Institutions on the city limits
About 20 new out-of-town teaching universities will be needed to hit tough targets for higher student enrolment set by the Government's Review of Australian Higher Education, led by Denise Bradley, former vice-chancellor of the University of South Australia. According to a demographics expert, increasing participation from 29 to 40 per cent by 2020 will require a number of new universities to be built on the outskirts of major cities. Bob Birrell, director of the Centre for Population and Urban Research at Monash University, said that the extra numbers would not be absorbed by existing elite institutions, as they will remain interested in quality not quantity. He told The Australian newspaper: "New campuses will have to be built in locations that best serve the populations with the least access."
Fee hike signalled by minister
Students in Nigeria look set to pay more after the country's Education Minister warned that quality higher education does not "come cheap". Sam Egwu said universities needed more cash to end years of bad management, crumbling infrastructure and academic decline, newspaper This Day reported. Nigeria's higher education sector has increased massively in recent decades, with the number of universities growing from just one in 1960 to more than 90 today. Dr Egwu said: "Quality tertiary education cannot come cheap or free. Students should endeavour to accept to be responsible for some elements of cost."
Student's ID fraud exposed
An Ivy League university student exposed as an identity thief said she was hiding from her abusive family while studying for two years under an assumed name. Esther Elizabeth Reed stole the identity of a missing woman and successfully enrolled at Columbia University in New York. Her secret was uncovered when she admitted federal fraud and identity theft charges that carry a maximum sentence of 47 years in prison. According to court papers, the 30-year-old has pleaded for leniency on the basis of a history of mental-health problems, which she said were triggered by a strict upbringing, during which she was "repeatedly told she was evil", the Associated Press reported.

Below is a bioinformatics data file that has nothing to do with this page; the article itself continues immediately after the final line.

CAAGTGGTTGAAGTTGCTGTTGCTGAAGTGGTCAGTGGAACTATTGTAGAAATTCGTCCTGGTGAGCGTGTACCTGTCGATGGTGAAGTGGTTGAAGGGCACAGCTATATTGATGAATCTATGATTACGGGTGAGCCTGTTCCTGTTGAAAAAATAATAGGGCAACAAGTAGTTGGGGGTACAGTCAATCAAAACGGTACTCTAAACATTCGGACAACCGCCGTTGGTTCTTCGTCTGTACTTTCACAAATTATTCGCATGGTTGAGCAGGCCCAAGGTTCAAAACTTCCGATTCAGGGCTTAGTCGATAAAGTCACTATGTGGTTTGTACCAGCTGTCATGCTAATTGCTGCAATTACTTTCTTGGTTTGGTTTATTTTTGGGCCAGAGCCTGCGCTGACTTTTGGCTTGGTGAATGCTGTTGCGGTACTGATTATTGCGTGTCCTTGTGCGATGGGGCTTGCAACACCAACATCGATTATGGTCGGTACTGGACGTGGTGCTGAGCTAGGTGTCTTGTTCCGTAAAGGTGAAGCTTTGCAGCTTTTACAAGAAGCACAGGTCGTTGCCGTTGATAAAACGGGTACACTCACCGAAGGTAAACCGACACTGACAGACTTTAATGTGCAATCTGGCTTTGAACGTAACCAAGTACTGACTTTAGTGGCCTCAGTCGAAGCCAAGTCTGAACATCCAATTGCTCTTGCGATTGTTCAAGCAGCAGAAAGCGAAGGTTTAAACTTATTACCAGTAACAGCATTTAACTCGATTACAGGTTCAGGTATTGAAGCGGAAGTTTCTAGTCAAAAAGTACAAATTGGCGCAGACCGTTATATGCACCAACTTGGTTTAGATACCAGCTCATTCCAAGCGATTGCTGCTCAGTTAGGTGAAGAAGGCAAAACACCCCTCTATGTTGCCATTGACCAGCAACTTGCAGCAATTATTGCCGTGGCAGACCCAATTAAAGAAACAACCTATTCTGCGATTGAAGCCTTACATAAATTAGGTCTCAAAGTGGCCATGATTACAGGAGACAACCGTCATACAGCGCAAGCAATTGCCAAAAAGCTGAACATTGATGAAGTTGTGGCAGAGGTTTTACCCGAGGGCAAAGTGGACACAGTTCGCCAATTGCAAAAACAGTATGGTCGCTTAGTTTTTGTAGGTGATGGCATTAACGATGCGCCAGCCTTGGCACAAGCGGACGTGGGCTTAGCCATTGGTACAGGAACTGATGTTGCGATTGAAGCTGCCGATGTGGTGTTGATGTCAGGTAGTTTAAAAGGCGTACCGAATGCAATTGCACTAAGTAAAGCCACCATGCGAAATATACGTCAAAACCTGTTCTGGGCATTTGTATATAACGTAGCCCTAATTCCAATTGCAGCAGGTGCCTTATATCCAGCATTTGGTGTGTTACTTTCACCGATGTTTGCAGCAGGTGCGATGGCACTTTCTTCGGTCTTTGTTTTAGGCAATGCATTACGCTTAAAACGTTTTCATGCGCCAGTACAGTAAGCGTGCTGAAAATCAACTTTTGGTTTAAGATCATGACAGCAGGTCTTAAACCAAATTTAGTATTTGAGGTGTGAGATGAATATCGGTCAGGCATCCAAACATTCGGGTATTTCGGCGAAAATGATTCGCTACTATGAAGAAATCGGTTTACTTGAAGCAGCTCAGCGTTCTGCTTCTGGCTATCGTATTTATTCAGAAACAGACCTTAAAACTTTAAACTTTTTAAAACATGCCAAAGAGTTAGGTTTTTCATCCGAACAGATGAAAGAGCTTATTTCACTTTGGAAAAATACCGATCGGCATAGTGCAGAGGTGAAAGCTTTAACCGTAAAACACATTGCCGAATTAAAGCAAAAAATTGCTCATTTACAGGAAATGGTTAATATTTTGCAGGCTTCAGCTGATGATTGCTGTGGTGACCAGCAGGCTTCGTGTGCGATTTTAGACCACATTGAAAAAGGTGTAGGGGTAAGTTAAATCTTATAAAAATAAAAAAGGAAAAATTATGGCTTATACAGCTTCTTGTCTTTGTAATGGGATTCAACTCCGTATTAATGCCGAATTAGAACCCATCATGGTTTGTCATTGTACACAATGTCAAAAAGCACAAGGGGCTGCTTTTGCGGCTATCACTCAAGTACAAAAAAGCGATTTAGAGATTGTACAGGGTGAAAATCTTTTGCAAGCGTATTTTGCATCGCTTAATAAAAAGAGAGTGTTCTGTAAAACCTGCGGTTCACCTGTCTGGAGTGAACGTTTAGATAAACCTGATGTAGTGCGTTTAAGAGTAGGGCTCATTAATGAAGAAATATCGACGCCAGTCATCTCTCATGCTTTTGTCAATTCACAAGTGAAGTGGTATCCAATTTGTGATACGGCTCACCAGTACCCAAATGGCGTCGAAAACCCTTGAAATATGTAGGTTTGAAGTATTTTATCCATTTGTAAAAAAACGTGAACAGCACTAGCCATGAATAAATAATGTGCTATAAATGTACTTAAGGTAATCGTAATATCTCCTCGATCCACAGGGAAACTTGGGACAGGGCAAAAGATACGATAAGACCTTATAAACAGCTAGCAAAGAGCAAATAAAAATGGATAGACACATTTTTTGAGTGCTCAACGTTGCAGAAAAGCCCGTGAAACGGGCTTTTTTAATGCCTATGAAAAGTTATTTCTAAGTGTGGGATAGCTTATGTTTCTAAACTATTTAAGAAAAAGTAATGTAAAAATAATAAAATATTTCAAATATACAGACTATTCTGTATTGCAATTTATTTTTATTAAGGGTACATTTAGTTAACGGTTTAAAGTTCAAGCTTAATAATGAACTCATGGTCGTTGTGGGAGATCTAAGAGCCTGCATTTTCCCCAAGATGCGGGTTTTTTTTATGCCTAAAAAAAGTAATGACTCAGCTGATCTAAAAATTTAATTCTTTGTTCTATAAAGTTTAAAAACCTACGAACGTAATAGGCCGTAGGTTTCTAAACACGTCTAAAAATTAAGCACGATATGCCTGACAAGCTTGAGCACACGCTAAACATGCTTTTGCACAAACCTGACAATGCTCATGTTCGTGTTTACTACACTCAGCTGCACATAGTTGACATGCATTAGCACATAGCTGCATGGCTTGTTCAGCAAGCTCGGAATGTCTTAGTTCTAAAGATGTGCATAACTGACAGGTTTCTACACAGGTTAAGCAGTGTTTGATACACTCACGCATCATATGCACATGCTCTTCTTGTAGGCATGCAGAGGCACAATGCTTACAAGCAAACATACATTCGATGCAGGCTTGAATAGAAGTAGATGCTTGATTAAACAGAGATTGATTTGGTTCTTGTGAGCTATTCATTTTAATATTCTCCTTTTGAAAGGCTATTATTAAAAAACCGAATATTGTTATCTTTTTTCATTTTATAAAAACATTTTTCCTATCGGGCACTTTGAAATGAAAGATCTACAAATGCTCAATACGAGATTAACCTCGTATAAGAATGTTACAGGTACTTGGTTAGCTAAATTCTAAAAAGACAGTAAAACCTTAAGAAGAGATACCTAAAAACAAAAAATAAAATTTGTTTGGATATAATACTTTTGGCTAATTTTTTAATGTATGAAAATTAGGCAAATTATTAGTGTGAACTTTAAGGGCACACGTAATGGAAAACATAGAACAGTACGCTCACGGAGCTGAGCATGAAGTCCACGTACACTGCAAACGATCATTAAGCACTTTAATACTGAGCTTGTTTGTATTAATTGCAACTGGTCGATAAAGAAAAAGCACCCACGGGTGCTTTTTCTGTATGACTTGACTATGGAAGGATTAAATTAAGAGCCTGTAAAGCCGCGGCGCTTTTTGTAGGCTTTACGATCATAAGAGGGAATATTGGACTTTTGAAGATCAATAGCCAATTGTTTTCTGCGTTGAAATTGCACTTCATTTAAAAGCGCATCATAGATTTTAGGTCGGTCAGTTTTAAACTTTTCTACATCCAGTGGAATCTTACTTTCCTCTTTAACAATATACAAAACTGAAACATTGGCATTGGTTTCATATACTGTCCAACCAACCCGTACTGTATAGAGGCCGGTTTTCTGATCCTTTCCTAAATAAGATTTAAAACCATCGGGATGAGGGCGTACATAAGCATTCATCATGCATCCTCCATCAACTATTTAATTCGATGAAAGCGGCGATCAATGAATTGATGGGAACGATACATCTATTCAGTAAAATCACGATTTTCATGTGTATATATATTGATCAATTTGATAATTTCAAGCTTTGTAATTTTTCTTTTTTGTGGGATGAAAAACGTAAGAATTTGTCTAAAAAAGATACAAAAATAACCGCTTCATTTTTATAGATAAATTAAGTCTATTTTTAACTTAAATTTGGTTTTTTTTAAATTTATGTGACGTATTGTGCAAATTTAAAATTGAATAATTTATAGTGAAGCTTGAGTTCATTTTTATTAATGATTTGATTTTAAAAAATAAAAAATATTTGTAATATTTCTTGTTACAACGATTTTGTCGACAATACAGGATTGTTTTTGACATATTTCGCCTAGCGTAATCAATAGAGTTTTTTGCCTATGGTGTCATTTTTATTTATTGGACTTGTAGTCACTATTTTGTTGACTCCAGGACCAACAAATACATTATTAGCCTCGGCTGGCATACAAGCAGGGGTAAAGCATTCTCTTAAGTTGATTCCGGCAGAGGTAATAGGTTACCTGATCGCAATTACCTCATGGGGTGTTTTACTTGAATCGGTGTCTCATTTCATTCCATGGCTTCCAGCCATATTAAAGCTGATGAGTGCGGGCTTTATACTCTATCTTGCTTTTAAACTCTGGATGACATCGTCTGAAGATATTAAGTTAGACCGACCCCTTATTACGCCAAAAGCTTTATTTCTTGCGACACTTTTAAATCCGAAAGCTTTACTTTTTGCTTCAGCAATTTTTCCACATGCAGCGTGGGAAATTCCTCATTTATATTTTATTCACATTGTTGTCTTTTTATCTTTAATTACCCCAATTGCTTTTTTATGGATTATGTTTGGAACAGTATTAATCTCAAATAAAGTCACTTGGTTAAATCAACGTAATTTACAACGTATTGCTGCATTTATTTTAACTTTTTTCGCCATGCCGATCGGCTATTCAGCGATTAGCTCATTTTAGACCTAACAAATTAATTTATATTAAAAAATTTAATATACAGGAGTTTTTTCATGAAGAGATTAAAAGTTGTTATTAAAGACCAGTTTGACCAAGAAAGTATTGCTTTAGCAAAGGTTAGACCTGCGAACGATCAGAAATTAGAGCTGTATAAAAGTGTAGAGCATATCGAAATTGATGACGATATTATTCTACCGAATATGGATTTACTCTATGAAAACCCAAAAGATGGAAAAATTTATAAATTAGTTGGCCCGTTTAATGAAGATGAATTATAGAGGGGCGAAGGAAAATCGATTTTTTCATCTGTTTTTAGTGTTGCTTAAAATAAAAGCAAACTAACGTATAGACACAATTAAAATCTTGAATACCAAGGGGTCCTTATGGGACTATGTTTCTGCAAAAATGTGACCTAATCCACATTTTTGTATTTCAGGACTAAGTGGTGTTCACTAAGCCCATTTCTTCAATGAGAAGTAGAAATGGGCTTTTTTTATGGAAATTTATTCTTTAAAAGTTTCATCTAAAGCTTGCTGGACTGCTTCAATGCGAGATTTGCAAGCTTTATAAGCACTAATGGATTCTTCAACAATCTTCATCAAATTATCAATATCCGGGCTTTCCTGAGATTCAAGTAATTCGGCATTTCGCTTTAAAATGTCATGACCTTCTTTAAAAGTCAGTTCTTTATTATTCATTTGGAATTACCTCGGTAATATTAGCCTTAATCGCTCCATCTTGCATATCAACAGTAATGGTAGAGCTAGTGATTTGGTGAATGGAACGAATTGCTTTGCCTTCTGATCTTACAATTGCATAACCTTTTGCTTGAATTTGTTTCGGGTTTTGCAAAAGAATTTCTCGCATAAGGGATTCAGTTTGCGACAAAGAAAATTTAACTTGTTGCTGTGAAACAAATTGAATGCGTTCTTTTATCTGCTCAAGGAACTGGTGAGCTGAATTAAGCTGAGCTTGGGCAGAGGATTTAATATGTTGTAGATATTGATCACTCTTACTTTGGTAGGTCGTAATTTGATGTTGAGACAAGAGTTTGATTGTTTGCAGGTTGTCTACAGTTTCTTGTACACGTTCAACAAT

Uncertain future for overseas Bill
Plans to open India up to leading overseas universities have been shelved. According to the Indian Express newspaper, the Foreign Education Providers Bill, which would have enabled foreign universities to set up campuses, has been put on hold. The legislation has been talked about for three years, the paper said, during which time it fell victim to a power struggle by competing political parties. The Government had previously indicated that the Bill would appear before Parliament at the earliest opportunity. But an unnamed official told the Express that it would not be taken to Parliament. "There was no consensus. It is on the back burner."
Sector needs bigger subsidies
Public investment in Japan's universities must be greatly increased to maintain standards, government advisers have said. In a report to Taro Aso, Japan's Prime Minister, a panel investigating educational reform called for national and private universities to receive bigger public subsidies. It said that the prevailing reliance on tuition fees meant that institutions can be more interested in cash than students' academic ability, the Daily Yomiuri newspaper reported.
Plans to extend international ties
Iran is to establish universities in seven countries, including Venezuela, Afghanistan and Pakistan, its Government has announced. Universities will also be set up in Syria, Lebanon, the United Arab Emirates and Comoros as foreign branches of existing Iranian institutions. Arsalan Ghorbani, deputy minister of science, research and technology, told the Tehran Times: "The aim of the ministry is to boost international academic ties by establishing universities which will meet world-class scientific and research standards." He said the expansion programme was to encourage international scientific co-operation with Iran's partners.